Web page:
Persistence in STEM is more likely when students begin to see themselves as scientists, engineers or mathematicians. Such a STEM identity typically builds on a student's sense of belonging within a STEM community, whether based on his or her interest in STEM, the student's declared major, participation in a research group, or membership in some other intentional group. There are many strategies to develop and support this sense of belonging; some are broadly available to all students, while some are directed toward students from groups traditionally underrepresented in STEM, based on race/ethnicity, gender, socioeconomic status, being first-generation college students, or having attended under-resourced high schools.
MentoringMentoring relationships provide students with support, advice, and inspiration across multiple levels of the STEM enterprise. These can be more or less formal, and more or less connected, depending on the specific aims of the programs. For example, the Grinnell "Web of Mentoring" provides a well-integrated structure that includes multiple examples of peer and faculty mentoring. Mentoring programs provide social support and positive role models, and they create visibility and leadership opportunities for underrepresented students who serve as mentors.
Peer mentoring: A STEM identity can develop when a student interacts with and observes students with whom they identify and are also successfully engaged in STEM. In some cases, such interactions can take the form of research apprenticeships, while in others such interactions are more academically centered.Hope College
Hope has three types of peer mentoring: academic mentoring in our Peer Partnership Learning (PPL) program; social and community peer mentoring through the Hope FACES Program; and research mentoring through both the HHMI Research Scholars and the Day1: Watershed programs. All three peer mentoring programs engage experienced students to serve as mentors to novices.Xavier University of Louisiana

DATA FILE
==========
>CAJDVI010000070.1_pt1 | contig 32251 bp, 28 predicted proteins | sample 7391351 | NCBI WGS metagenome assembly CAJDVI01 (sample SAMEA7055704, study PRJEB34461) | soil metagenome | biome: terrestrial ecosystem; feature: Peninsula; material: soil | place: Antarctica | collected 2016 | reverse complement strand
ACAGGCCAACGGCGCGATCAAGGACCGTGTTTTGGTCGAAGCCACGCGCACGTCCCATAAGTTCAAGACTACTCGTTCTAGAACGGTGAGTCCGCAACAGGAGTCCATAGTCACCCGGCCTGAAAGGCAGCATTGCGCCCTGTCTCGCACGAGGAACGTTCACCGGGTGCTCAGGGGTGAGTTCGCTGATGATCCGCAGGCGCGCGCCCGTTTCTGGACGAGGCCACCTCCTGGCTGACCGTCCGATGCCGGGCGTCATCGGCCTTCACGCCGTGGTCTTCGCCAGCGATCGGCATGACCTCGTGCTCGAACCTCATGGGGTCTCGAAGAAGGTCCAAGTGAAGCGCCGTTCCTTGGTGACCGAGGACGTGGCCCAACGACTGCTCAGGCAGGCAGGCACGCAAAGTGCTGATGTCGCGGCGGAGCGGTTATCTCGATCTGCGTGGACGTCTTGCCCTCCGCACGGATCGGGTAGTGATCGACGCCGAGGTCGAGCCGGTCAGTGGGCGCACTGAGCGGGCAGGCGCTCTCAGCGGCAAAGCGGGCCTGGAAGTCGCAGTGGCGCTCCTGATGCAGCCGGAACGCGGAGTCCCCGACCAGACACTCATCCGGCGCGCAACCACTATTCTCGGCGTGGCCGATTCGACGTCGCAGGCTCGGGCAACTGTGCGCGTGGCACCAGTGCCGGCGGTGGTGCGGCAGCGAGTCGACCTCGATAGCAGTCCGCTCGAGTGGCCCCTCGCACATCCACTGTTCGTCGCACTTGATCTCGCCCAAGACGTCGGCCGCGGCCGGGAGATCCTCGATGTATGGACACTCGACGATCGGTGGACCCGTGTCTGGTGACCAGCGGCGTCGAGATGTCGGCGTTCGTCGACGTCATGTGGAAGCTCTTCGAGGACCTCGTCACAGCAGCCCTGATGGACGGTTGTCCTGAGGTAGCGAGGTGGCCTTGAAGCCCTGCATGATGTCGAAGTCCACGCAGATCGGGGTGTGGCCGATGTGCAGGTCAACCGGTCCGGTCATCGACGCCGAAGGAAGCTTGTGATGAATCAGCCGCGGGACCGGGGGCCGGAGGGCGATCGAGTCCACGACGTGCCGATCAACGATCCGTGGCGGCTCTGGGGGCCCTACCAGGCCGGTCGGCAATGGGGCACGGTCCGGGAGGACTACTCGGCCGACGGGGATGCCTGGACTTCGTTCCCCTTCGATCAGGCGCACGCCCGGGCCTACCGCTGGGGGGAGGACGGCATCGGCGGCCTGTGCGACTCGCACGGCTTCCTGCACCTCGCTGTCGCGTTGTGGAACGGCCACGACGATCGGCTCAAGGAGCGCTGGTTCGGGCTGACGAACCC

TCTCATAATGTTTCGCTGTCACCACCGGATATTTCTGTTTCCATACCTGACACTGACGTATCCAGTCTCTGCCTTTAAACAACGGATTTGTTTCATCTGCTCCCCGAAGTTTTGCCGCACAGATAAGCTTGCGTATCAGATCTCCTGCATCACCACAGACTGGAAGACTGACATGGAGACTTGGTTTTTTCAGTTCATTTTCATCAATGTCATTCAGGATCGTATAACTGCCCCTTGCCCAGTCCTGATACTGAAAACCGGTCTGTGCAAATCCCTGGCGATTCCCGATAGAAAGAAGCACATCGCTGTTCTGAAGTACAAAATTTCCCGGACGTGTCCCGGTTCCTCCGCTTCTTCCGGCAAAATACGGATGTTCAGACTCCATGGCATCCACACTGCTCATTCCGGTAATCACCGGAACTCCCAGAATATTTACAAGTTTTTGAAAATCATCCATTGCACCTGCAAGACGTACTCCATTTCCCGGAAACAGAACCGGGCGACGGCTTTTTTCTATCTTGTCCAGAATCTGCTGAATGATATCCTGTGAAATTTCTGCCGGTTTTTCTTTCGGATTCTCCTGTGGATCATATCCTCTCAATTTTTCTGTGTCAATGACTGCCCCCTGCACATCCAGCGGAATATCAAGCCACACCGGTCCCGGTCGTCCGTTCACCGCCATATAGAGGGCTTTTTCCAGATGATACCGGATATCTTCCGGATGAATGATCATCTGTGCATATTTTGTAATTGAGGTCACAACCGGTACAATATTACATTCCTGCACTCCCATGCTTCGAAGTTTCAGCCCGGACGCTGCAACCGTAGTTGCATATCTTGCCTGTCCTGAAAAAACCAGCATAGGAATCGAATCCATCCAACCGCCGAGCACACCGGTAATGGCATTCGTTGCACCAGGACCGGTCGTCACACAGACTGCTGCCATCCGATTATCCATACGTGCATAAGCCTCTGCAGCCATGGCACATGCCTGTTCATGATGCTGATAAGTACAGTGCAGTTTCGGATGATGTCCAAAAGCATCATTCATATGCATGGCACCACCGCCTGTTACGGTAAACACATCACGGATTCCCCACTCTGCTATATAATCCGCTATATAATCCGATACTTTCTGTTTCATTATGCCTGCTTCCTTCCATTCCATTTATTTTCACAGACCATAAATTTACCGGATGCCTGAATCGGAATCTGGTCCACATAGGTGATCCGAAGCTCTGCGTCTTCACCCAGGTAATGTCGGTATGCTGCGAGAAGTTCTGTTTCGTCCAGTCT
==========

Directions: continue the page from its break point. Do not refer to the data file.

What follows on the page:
At Xavier, the various STEM tutoring centers (called Resource Centers) employ students as tutors. In addition, the recently started Supplemental Instruction (SI) academic assistance program allows hosting of weekly, peer-run study and review sessions. These programs are supported by funding from the US Department of Education and the National Institutes of Health (BUILD).Barnard College
At Barnard, a student-run biology help room provides a community space where more experienced students help students in the introductory courses with learning strategies. This activity not only assists students academically, it provides a context for broader discussions about pursuing STEM education and career opportunities.
Faculty mentoring: The support derived from individual relationships between faculty members and students can help those students feel more connected to STEM disciplines. This can include faculty mentoring cohorts and individual student-faculty relationships based on collaborative research experiences and other interactions (present at all of the Capstone Institutions). While students work under the mentorship of faculty, conversations about goal-setting, skills development, interdisciplinary connections, professional development, and future plans are all part of helping students develop their STEM identity and encouraging persistence. Faculty mentors may provide discipline-specific guidance but also support students as they adjust to college and their science major.Carleton College
Carleton's STEM cohort programs are lead by faculty mentors who meet regularly with students for individual advising as well as cohort-group colloquia.Smith College
Students in the AEMES Scholars program are paired with faculty in their first two years. They receive stipends to work in a faculty mentor's lab, and this mentor also serves as their academic adviser.